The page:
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The groundwork was laid manually to preserve the slow-growing vegetation found at such altitudes in Norway.

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An in-built cubby adds to the building’s remarkable cosiness, and the loft space is accessible by a matching pine ladder.

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The outside of the building had to be finished during the short summer months. The rest was completed mid-winter, when materials for the interior could be transported in by snow scooter.

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The simplicity of the pale pine interior lends itself to various design styles. Here, seating space has been arranged for a family meal.

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View into the naturally-lit double bedroom, from the corridor.

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Pale light fixings match the simple interior, in spaces where natural light is insufficient.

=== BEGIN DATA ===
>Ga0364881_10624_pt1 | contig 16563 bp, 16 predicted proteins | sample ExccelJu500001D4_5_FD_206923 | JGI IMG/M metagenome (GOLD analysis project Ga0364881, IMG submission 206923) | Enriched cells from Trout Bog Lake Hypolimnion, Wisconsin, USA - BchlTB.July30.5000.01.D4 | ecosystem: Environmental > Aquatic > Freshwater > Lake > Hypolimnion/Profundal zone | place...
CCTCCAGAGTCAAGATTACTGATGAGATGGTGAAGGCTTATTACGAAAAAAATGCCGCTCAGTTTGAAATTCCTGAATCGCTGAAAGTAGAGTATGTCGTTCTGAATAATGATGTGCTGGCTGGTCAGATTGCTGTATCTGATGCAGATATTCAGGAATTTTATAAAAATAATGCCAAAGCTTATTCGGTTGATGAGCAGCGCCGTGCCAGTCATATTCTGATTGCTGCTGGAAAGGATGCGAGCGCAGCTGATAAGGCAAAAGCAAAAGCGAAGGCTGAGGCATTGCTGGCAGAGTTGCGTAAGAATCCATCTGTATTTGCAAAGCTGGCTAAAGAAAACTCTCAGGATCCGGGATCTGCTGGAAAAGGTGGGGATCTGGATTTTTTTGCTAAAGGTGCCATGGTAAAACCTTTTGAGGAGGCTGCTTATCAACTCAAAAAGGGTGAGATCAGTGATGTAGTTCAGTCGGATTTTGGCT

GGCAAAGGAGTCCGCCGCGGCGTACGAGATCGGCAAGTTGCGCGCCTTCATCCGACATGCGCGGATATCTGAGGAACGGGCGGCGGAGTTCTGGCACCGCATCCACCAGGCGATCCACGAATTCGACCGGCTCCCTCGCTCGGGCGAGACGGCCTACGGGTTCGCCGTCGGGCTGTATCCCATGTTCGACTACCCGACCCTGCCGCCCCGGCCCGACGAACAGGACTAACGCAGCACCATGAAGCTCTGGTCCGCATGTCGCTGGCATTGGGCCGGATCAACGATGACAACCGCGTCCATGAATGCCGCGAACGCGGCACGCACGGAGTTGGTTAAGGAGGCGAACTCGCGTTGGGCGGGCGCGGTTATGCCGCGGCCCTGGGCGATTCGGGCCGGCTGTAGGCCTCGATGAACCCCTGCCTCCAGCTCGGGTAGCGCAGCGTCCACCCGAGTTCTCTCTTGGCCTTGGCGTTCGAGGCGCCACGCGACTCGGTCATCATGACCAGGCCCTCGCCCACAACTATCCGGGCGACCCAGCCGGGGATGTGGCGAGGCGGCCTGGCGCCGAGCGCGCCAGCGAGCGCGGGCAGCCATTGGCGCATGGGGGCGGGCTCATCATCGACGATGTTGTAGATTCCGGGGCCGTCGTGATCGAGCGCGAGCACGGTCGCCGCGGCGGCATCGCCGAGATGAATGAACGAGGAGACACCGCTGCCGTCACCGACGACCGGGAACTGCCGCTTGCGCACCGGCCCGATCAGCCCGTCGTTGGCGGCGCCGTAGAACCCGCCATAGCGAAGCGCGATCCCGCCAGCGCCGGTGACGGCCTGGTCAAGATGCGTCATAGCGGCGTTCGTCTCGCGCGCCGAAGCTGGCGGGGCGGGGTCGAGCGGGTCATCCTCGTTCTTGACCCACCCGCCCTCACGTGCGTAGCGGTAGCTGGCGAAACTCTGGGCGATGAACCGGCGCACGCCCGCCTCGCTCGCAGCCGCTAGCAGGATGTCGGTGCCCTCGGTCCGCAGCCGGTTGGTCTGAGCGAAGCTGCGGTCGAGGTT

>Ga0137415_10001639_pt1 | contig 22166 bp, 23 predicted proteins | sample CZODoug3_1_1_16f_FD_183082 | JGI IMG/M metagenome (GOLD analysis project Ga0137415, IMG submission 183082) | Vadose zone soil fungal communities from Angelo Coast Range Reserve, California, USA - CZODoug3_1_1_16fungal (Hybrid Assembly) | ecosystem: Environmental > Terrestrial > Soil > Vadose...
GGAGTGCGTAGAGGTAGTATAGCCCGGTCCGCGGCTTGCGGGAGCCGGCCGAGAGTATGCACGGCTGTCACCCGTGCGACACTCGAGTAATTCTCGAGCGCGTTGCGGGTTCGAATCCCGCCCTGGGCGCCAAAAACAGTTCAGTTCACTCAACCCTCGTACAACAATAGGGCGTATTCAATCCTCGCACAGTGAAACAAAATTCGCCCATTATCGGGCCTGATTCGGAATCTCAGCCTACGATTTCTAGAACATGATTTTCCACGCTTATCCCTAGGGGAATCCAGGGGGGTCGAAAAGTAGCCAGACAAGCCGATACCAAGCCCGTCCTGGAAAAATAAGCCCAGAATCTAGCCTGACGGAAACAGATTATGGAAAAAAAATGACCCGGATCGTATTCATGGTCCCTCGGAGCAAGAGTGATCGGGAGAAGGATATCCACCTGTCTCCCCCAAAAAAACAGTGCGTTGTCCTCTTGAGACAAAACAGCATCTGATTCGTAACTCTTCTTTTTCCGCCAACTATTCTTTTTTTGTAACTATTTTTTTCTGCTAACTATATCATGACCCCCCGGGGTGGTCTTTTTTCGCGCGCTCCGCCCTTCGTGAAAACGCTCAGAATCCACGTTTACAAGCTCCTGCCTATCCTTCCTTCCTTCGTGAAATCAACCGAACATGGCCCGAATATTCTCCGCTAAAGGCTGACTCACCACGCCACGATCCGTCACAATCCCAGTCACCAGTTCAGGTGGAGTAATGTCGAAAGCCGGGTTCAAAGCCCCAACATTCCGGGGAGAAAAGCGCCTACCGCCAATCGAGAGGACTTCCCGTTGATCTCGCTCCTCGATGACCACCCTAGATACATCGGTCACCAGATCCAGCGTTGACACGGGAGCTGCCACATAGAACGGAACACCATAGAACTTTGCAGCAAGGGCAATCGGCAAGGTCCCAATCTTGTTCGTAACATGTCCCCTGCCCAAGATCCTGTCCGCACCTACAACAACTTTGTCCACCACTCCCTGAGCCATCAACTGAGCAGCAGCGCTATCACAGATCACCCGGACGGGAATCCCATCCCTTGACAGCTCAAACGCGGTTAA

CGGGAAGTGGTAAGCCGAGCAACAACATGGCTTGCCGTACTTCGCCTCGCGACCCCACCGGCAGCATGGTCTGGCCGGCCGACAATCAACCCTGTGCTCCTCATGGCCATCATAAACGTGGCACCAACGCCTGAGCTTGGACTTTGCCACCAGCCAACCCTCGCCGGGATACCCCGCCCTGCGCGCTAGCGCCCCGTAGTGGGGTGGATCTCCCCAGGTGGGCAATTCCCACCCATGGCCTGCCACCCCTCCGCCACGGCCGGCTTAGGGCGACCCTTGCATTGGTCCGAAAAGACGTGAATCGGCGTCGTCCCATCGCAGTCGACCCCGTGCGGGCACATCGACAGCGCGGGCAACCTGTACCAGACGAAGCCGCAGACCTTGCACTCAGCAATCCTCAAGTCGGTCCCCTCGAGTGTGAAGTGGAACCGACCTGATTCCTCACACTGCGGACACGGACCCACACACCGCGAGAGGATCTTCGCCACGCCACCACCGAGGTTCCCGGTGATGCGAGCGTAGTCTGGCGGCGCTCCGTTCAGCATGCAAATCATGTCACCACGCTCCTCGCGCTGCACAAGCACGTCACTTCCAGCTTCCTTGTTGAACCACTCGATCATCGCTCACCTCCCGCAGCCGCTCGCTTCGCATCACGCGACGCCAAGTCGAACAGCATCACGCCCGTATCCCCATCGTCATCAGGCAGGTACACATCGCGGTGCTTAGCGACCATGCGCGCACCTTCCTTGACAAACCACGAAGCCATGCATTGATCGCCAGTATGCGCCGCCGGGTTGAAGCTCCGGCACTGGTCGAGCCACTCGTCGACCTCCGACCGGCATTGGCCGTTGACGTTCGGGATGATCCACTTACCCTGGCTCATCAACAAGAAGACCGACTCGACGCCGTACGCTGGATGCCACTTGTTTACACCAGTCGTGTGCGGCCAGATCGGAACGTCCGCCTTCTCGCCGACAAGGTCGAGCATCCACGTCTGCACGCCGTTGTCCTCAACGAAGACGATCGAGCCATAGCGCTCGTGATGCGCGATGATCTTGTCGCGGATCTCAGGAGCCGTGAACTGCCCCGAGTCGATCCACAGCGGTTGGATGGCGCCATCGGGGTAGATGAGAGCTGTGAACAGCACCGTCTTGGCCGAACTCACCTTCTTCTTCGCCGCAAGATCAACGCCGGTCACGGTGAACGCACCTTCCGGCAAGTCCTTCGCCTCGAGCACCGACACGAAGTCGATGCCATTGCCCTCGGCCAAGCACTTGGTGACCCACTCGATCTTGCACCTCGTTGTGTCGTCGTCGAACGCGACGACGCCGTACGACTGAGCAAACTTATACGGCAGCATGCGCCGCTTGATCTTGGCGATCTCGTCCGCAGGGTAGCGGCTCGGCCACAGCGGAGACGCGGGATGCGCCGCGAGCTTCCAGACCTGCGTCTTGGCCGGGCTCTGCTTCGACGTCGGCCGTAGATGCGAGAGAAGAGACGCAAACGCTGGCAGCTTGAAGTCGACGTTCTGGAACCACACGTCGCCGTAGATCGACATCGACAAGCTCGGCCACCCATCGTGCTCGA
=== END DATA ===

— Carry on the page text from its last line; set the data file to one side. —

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The cabin is well-fitted for family life in the great outdoors.

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Closer view of stone groundwork.

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An economical use of space in the 72m² property squeezes in a comfortable living room, and raised loft space.

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Cabin Ustaoset sits at the foot of one of the greatest mountain plateaus in Europe.

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The secluded cabin is an idyll for natural recluses.

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View from down the slope, lit, at nightfall.

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The eaves are generous to keep light snow, falling from the sky at night, away from the windows. Frost at night can otherwise prove problematic for insulated windows.

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With no road connection, materials for the build were flown in by helicopter.

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Cabin Ustaoset pulls off being a cosy domestic space in an otherwise majestic and hardy terrain.

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Building regulations restricted construction materials to those that would complement the surrounding Norwegian environment.